Journal article

Pi L, Expert P, Clarke JM, Jauneikaite E, Costelloe CEet al., 2021, Electronic health record enabled track and trace in an urban hospital network: implications for infection prevention and control

<jats:title>ABSTRACT</jats:title><jats:p>Healthcare-associated infections represent one of the most significant challenges for modern medicine as they can significantly impact patients’lives. Carbapenemase-producing Enterobacteriaceae (CPE) pose the greatest clinical threat, given the high levels of resistance to carbapenems, which are considered as agents of ‘last resort’ against life-threatening infections. Understanding patterns of CPE infection spreading in hospitals is paramount to design effective infection control protocols to mitigate the presence of CPE in hospitals. We used patient electronic health records from three urban hospitals to: i) track microbiologically confirmed carbapenemase producing <jats:italic>Escherichia coli</jats:italic> (CP-Ec) carriers and ii) trace the patients they shared place and time with until their identification. We show that yearly contact networks in each hospital consistently exhibit a core-periphery structure, highlighting the presence of a core set of wards where most carrier-contact interactions occured before being distributed to peripheral wards. We also identified functional communities of wards from the general patient movement network. The contact networks projected onto the general patient movement community structure showed a comprehensive coverage of the hospital. Our findings highlight that infections such as CP-Ec infections can reach virtually all parts of hospitals through first-level contacts.</jats:p>

Journal article

Honeyford C, Costelloe C, Expert P, Nijman R, Maconochie I, Burcea G, Kinderlerer A, Cooke G, Coughlan Cet al., 2021, Changes in Emergency Department attendances before and after COVID-19 lockdown implementation: a cross sectional study of one urban NHS Hospital Trust, Western Journal of Emergency Medicine : Integrating Emergency Care with Population Health, ISSN: 1936-900X

Journal article

Borek AJ, Campbell A, Dent E, Butler CC, Holmes A, Moore M, Walker AS, McLeod M, Tonkin-Crine Set al., 2021, Implementing interventions to reduce antibiotic use: a qualitative study in high-prescribing practices, BMC Family Practice, Vol: 22, ISSN: 1471-2296

BackgroundTrials have shown that delayed antibiotic prescriptions (DPs) and point-of-care C-Reactive Protein testing (POC-CRPT) are effective in reducing antibiotic use in general practice, but these were not typically implemented in high-prescribing practices. We aimed to explore views of professionals from high-prescribing practices about uptake and implementation of DPs and POC-CRPT to reduce antibiotic use.MethodsThis was a qualitative focus group study in English general practices. The highest antibiotic prescribing practices in the West Midlands were invited to participate. Clinical and non-clinical professionals attended focus groups co-facilitated by two researchers. Focus groups were audio-recorded, transcribed verbatim and analysed thematically.ResultsNine practices (50 professionals) participated. Four main themes were identified. Compatibility of strategies with clinical roles and experience – participants viewed the strategies as having limited value as ‘clinical tools’, perceiving them as useful only in ‘rare’ instances of clinical uncertainty and/or for those less experienced. Strategies as ‘social tools’ – participants perceived the strategies as helpful for negotiating treatment decisions and educating patients, particularly those expecting antibiotics. Ambiguities – participants perceived ambiguities around when they should be used, and about their impact on antibiotic use. Influence of context – various other situational and practical issues were raised with implementing the strategies.ConclusionsHigh-prescribing practices do not view DPs and POC-CRPT as sufficiently useful ‘clinical tools’ in a way which corresponds to the current policy approach advocating their use to reduce clinical uncertainty and improve antimicrobial stewardship. Instead, policy attention should focus on how these strategies may instead be used as ‘social tools’ to reduce unnecessary antibio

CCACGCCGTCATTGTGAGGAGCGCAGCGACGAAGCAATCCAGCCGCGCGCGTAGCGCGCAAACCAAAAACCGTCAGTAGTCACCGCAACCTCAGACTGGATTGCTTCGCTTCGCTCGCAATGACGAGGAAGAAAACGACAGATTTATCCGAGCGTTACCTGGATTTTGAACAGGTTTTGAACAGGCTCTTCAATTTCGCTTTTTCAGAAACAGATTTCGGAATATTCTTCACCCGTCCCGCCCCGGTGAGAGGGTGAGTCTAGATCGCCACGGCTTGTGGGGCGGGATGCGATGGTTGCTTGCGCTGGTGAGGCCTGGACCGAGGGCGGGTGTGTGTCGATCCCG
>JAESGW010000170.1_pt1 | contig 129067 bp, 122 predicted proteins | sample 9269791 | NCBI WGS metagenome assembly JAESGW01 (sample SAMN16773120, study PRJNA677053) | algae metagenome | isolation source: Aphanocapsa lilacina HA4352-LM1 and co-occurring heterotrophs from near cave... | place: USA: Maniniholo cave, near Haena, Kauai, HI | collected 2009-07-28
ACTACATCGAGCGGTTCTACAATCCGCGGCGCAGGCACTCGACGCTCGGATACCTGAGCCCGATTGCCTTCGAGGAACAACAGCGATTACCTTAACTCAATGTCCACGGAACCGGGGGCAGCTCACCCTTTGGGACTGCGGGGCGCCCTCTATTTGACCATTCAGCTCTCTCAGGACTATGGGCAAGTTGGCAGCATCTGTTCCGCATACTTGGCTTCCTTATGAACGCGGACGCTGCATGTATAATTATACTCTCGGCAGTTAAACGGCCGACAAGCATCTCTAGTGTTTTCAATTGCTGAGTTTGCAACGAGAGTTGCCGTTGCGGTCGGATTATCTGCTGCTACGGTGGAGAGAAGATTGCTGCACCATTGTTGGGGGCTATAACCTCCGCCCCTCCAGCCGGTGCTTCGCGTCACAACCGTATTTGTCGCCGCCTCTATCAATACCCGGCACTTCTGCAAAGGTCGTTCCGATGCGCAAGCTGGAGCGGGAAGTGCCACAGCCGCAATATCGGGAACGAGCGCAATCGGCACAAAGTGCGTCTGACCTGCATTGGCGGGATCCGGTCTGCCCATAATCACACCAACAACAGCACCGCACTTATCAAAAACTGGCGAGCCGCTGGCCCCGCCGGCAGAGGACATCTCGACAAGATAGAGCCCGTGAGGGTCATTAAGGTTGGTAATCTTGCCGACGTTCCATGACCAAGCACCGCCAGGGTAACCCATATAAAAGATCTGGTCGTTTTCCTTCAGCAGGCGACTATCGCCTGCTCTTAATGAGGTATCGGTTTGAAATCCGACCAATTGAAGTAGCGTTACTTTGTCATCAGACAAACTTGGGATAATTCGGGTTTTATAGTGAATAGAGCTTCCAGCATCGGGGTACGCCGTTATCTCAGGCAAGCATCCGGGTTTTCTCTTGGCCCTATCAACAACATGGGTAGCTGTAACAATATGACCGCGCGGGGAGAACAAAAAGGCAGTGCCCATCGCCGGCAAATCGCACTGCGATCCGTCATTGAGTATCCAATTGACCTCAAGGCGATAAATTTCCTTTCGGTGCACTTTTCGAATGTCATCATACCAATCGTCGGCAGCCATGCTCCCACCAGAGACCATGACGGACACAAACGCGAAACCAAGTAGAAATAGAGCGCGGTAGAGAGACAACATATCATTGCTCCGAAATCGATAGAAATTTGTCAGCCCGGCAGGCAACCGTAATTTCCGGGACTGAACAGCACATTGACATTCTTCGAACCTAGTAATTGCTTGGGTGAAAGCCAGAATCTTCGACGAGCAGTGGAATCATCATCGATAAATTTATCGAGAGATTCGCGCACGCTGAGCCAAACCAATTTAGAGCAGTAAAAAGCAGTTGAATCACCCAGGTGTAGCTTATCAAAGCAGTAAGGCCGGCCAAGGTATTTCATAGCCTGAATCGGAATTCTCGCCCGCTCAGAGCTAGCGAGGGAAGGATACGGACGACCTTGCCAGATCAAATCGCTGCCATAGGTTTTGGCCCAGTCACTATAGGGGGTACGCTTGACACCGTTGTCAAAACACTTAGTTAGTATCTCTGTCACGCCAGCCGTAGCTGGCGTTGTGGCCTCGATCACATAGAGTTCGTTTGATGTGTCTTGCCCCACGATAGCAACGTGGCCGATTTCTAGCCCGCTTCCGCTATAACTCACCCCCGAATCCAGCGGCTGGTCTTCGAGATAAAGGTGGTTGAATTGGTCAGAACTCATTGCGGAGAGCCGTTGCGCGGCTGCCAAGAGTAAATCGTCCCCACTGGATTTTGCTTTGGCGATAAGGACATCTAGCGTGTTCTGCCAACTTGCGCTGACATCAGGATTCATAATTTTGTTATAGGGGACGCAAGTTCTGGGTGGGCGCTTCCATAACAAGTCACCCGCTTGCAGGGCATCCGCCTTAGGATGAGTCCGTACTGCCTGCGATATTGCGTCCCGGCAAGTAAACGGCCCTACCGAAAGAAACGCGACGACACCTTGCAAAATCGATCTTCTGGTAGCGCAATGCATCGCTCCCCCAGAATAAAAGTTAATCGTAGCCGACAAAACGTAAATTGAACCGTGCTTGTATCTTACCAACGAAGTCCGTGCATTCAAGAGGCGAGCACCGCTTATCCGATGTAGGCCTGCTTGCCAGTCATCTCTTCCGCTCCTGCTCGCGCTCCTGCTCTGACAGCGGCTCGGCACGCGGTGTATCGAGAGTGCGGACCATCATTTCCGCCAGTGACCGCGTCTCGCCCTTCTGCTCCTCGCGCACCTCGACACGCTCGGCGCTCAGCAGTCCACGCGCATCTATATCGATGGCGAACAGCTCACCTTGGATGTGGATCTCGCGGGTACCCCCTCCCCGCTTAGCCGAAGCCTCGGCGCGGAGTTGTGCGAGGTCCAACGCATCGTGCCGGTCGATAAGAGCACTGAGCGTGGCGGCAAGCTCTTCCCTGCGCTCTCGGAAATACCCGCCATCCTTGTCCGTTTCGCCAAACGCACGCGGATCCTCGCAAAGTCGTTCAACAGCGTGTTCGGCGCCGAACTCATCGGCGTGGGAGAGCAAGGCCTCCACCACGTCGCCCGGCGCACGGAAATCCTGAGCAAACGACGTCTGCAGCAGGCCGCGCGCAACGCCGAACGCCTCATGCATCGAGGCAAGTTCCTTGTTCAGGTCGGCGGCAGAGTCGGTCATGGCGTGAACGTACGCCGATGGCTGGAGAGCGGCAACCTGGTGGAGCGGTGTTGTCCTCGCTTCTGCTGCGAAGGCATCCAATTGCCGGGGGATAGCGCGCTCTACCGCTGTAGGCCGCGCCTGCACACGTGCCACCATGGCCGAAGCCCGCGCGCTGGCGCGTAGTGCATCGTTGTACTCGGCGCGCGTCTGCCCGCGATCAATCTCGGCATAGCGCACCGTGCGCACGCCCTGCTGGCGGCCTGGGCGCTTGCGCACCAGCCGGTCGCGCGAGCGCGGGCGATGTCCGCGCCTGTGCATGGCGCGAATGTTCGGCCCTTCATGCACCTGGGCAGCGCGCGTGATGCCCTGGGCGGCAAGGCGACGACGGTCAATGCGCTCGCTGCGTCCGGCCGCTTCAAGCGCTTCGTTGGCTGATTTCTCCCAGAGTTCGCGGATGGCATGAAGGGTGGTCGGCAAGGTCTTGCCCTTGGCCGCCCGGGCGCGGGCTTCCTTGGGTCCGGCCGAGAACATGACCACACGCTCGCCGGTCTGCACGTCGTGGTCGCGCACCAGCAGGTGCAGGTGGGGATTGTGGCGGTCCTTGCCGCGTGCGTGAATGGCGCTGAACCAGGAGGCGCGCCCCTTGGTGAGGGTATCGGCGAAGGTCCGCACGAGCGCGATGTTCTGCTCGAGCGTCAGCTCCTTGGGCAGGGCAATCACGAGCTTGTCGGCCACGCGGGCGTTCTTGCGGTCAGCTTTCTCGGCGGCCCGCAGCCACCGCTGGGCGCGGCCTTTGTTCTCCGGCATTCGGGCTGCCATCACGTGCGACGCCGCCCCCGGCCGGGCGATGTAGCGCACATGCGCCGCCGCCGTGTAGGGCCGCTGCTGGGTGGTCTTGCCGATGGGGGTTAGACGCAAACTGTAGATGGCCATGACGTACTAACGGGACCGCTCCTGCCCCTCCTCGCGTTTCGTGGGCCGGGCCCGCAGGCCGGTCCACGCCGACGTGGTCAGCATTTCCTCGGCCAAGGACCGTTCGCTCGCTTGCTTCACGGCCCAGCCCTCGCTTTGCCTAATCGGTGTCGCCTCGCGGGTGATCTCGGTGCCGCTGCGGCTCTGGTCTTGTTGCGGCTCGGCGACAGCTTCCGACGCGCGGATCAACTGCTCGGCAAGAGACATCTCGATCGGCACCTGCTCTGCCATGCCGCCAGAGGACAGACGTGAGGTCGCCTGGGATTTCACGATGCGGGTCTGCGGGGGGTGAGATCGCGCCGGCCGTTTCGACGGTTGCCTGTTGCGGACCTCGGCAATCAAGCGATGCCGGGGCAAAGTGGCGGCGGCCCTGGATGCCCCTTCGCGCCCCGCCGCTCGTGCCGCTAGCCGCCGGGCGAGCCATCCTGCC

Journal article

Aliabadi S, Anyanwu P, Beech E, Jauneikaite E, Wilson P, Hope R, Majeed A, Muller-Pebody B, Costelloe, Costelloe Cet al., 2021, Do antibiotic stewardship interventions in primary care have an effect on antimicrobial resistance of Escherichia coli bacteraemia in England? An ecological analysis of national data between 2013-2018, The Lancet Infectious Diseases, ISSN: 1473-3099